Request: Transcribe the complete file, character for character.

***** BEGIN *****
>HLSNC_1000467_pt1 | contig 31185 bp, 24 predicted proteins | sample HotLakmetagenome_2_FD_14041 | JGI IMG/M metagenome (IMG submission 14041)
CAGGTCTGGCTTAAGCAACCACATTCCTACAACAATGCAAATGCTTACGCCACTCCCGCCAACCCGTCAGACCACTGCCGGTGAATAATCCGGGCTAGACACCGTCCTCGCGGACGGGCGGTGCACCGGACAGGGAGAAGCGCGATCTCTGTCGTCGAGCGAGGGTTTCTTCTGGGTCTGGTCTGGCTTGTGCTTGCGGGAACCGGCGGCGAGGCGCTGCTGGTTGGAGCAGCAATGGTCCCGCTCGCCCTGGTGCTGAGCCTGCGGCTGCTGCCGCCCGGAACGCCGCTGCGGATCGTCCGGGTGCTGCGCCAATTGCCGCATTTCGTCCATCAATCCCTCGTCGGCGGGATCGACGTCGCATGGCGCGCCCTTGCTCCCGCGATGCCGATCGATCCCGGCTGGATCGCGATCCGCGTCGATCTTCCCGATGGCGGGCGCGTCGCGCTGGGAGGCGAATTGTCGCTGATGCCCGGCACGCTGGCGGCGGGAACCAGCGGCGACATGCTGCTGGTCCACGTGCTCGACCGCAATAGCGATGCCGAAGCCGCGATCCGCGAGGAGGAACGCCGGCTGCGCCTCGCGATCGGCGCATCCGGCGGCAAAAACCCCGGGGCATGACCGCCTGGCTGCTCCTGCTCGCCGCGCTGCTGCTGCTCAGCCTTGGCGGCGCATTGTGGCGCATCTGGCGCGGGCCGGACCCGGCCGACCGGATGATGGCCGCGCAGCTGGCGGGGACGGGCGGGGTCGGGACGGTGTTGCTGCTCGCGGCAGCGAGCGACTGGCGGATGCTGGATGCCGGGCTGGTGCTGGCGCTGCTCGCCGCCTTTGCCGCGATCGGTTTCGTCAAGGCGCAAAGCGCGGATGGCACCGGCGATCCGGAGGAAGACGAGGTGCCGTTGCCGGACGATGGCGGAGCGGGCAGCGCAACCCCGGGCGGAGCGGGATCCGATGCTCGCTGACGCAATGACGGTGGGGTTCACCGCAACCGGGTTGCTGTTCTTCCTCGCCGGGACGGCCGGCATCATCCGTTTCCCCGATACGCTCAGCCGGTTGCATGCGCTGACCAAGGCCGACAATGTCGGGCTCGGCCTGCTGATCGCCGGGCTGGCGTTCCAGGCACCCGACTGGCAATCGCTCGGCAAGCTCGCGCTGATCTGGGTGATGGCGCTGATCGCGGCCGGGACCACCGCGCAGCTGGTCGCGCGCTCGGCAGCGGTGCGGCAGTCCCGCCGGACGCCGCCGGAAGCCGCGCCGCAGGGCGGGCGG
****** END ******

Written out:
>HLSNC_1000467_pt1 | contig 31185 bp, 24 predicted proteins | sample HotLakmetagenome_2_FD_14041 | JGI IMG/M metagenome (IMG submission 14041)
CAGGTCTGGCTTAAGCAACCACATTCCTACAACAATGCAAATGCTTACGCCACTCCCGCCAACCCGTCAGACCACTGCCGGTGAATAATCCGGGCTAGACACCGTCCTCGCGGACGGGCGGTGCACCGGACAGGGAGAAGCGCGATCTCTGTCGTCGAGCGAGGGTTTCTTCTGGGTCTGGTCTGGCTTGTGCTTGCGGGAACCGGCGGCGAGGCGCTGCTGGTTGGAGCAGCAATGGTCCCGCTCGCCCTGGTGCTGAGCCTGCGGCTGCTGCCGCCCGGAACGCCGCTGCGGATCGTCCGGGTGCTGCGCCAATTGCCGCATTTCGTCCATCAATCCCTCGTCGGCGGGATCGACGTCGCATGGCGCGCCCTTGCTCCCGCGATGCCGATCGATCCCGGCTGGATCGCGATCCGCGTCGATCTTCCCGATGGCGGGCGCGTCGCGCTGGGAGGCGAATTGTCGCTGATGCCCGGCACGCTGGCGGCGGGAACCAGCGGCGACATGCTGCTGGTCCACGTGCTCGACCGCAATAGCGATGCCGAAGCCGCGATCCGCGAGGAGGAACGCCGGCTGCGCCTCGCGATCGGCGCATCCGGCGGCAAAAACCCCGGGGCATGACCGCCTGGCTGCTCCTGCTCGCCGCGCTGCTGCTGCTCAGCCTTGGCGGCGCATTGTGGCGCATCTGGCGCGGGCCGGACCCGGCCGACCGGATGATGGCCGCGCAGCTGGCGGGGACGGGCGGGGTCGGGACGGTGTTGCTGCTCGCGGCAGCGAGCGACTGGCGGATGCTGGATGCCGGGCTGGTGCTGGCGCTGCTCGCCGCCTTTGCCGCGATCGGTTTCGTCAAGGCGCAAAGCGCGGATGGCACCGGCGATCCGGAGGAAGACGAGGTGCCGTTGCCGGACGATGGCGGAGCGGGCAGCGCAACCCCGGGCGGAGCGGGATCCGATGCTCGCTGACGCAATGACGGTGGGGTTCACCGCAACCGGGTTGCTGTTCTTCCTCGCCGGGACGGCCGGCATCATCCGTTTCCCCGATACGCTCAGCCGGTTGCATGCGCTGACCAAGGCCGACAATGTCGGGCTCGGCCTGCTGATCGCCGGGCTGGCGTTCCAGGCACCCGACTGGCAATCGCTCGGCAAGCTCGCGCTGATCTGGGTGATGGCGCTGATCGCGGCCGGGACCACCGCGCAGCTGGTCGCGCGCTCGGCAGCGGTGCGGCAGTCCCGCCGGACGCCGCCGGAAGCCGCGCCGCAGGGCGGGCGG